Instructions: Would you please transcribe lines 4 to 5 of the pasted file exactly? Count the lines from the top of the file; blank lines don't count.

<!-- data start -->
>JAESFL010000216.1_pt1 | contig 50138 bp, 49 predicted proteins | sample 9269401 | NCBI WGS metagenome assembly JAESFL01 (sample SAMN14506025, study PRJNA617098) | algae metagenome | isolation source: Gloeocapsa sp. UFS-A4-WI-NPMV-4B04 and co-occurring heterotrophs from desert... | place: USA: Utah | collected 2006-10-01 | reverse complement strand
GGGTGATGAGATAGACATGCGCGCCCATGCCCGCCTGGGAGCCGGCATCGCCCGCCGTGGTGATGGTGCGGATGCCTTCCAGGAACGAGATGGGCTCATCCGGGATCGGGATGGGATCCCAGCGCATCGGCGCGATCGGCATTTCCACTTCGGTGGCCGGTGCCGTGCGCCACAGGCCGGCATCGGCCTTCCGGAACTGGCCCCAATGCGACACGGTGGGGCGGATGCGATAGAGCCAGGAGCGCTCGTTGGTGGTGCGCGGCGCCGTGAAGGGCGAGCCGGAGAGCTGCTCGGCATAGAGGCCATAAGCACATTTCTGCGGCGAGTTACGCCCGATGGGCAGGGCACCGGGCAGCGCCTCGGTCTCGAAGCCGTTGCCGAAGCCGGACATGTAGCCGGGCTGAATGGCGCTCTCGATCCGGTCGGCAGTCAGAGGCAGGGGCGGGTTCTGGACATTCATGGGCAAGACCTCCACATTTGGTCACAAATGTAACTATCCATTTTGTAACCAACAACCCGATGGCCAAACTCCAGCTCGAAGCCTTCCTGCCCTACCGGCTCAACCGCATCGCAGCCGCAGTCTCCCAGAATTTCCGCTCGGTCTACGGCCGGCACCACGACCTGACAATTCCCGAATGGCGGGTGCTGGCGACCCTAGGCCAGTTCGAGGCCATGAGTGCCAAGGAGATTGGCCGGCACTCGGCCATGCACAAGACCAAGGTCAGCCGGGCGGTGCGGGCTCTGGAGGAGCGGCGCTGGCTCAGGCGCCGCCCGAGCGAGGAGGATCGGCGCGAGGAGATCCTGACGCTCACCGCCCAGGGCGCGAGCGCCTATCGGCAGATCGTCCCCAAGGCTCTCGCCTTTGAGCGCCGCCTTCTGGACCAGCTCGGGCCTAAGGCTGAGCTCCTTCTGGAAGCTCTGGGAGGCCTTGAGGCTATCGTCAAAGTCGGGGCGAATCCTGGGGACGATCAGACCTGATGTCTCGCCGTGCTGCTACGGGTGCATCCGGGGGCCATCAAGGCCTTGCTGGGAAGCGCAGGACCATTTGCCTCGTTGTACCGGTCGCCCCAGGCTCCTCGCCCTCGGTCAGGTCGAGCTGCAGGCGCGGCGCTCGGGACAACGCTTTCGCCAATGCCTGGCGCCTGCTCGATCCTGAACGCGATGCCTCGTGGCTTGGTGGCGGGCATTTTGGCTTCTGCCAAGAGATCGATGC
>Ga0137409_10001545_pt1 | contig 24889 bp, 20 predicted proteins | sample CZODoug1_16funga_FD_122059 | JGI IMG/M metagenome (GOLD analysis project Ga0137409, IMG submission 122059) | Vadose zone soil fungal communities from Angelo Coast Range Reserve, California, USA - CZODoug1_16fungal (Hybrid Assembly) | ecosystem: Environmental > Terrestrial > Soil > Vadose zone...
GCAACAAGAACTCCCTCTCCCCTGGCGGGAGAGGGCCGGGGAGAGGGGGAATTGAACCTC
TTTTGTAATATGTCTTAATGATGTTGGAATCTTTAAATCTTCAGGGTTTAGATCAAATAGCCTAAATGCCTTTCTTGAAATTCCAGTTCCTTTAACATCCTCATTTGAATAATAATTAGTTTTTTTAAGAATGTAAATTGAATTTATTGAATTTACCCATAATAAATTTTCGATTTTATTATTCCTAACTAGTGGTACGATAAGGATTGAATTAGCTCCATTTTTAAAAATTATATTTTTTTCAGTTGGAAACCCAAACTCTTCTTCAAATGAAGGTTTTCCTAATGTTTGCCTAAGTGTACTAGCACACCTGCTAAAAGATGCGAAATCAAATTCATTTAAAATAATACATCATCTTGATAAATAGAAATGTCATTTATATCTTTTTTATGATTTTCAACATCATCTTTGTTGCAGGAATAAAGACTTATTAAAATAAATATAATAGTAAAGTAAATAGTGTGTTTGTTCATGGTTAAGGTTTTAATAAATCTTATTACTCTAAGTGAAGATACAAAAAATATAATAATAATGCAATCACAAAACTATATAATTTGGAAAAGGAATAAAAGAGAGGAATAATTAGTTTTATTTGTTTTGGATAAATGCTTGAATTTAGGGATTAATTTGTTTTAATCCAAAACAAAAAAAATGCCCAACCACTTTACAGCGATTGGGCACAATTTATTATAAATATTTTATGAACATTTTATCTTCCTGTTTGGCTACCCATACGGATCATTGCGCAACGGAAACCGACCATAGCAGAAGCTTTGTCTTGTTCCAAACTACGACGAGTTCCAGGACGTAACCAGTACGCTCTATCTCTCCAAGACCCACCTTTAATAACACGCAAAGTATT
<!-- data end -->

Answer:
GCAACAAGAACTCCCTCTCCCCTGGCGGGAGAGGGCCGGGGAGAGGGGGAATTGAACCTC
TTTTGTAATATGTCTTAATGATGTTGGAATCTTTAAATCTTCAGGGTTTAGATCAAATAGCCTAAATGCCTTTCTTGAAATTCCAGTTCCTTTAACATCCTCATTTGAATAATAATTAGTTTTTTTAAGAATGTAAATTGAATTTATTGAATTTACCCATAATAAATTTTCGATTTTATTATTCCTAACTAGTGGTACGATAAGGATTGAATTAGCTCCATTTTTAAAAATTATATTTTTTTCAGTTGGAAACCCAAACTCTTCTTCAAATGAAGGTTTTCCTAATGTTTGCCTAAGTGTACTAGCACACCTGCTAAAAGATGCGAAATCAAATTCATTTAAAATAATACATCATCTTGATAAATAGAAATGTCATTTATATCTTTTTTATGATTTTCAACATCATCTTTGTTGCAGGAATAAAGACTTATTAAAATAAATATAATAGTAAAGTAAATAGTGTGTTTGTTCATGGTTAAGGTTTTAATAAATCTTATTACTCTAAGTGAAGATACAAAAAATATAATAATAATGCAATCACAAAACTATATAATTTGGAAAAGGAATAAAAGAGAGGAATAATTAGTTTTATTTGTTTTGGATAAATGCTTGAATTTAGGGATTAATTTGTTTTAATCCAAAACAAAAAAAATGCCCAACCACTTTACAGCGATTGGGCACAATTTATTATAAATATTTTATGAACATTTTATCTTCCTGTTTGGCTACCCATACGGATCATTGCGCAACGGAAACCGACCATAGCAGAAGCTTTGTCTTGTTCCAAACTACGACGAGTTCCAGGACGTAACCAGTACGCTCTATCTCTCCAAGACCCACCTTTAATAACACGCAAAGTATT